- The Corporation for Public Broadcasting would receive $445 million for FY2021, level funding relative to FY2020. An additional $20 million would be provided for FY2019 to continue upgrades to the public broadcasting interconnection system.
- The Institute of Museum and Library Services would receive $242 million, a $2 million increase from the prior year, which supports programs for museums and libraries that encourage innovation, lifelong learning opportunities, promote cultural and civic engagement, and improve access to a variety of services.
- $1.7 billion would be provided to preventing Social Security Disability fraud, abuse, and improper payments which is estimated to save roughly $9 billion over 10 years for the Social Security, Medicare, and Medicaid programs.
The Departments of Defense, Education, Labor, and Health and Human Services.
A CBO cost estimate is unavailable.
In-Depth: Both the Defense appropriations bill and the Labor, HHS, and Education appropriations bill passed the Senate Appropriations Committee on 30-1 votes.
Senate Appropriations Committee Chairman Richard Shelby (R-AL) offered the following statement on his committee’s passage of this bill:
“This bill sustains U.S. force structure and improves military readiness. It also recommends investments in future technologies needed to defend our nation in an increasingly complex and competitive national security environment. Our military must maintain its technological superiority and this bill does that through important investments in basic research, hypersonics, directed energy, missile defense, cybersecurity, and our test and evaluation infrastructure.”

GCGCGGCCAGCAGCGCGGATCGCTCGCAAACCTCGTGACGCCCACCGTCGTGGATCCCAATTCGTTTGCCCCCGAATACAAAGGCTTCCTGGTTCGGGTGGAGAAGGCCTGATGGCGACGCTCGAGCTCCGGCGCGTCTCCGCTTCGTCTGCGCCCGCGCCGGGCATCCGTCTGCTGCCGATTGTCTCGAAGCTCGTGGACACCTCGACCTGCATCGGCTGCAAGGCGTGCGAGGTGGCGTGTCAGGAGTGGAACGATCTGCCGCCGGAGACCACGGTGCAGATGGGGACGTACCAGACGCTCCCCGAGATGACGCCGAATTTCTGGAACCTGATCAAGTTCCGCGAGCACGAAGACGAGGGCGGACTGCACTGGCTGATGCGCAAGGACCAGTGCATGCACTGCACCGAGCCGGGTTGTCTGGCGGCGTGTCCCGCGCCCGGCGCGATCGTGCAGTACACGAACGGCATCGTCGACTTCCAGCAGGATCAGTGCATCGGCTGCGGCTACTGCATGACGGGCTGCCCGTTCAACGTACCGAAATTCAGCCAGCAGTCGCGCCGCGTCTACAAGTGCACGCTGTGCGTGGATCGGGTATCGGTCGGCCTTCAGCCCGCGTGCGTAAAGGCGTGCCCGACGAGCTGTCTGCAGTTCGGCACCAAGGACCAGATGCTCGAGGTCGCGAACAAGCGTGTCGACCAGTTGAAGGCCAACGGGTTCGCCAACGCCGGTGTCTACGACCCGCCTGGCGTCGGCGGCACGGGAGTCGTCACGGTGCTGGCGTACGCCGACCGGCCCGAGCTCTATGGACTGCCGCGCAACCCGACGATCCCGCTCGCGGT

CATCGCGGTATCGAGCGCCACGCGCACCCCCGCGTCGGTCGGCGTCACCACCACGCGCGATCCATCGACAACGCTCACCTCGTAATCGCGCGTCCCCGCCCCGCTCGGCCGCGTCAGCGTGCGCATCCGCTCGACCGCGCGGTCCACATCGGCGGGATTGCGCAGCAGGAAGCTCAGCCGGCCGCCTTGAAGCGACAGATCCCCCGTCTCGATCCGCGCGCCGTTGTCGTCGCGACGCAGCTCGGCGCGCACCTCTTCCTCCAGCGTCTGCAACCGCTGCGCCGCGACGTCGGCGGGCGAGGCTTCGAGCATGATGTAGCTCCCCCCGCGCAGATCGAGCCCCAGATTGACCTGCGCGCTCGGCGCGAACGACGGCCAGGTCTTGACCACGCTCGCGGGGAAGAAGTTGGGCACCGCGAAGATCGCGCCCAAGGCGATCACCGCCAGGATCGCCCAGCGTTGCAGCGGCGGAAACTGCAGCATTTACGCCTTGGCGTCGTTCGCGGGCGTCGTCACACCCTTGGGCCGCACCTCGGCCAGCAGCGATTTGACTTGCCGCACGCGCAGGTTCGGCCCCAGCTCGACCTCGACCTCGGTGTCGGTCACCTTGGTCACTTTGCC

Senate Labor-HHS Appropriations Subcommittee Chairman Roy Blunt (R-MO) said of the bill:
“This bill prioritizes resources for programs that touch the lives of every American and address the biggest challenges facing our nation. Working within the limits of the budget agreement, we were able to continue our commitment to advancing medical research, fighting the opioid epidemic, improving rural health care, and ensuring students have the education and job training to be successful. These are all areas where federal investment is needed to strengthen communities, promote economic growth, and increase U.S. competitiveness.”
- Senate Appropriations Committee Press Release (Defense)
- Senate Appropriations Committee Press Release (Education, Labor, HHS)
- CBO Cost Estimate
Summary by Eric Revell
(Photo Credit: U.S. Army Photo by Capt. Charlie Emmons / Public Domain)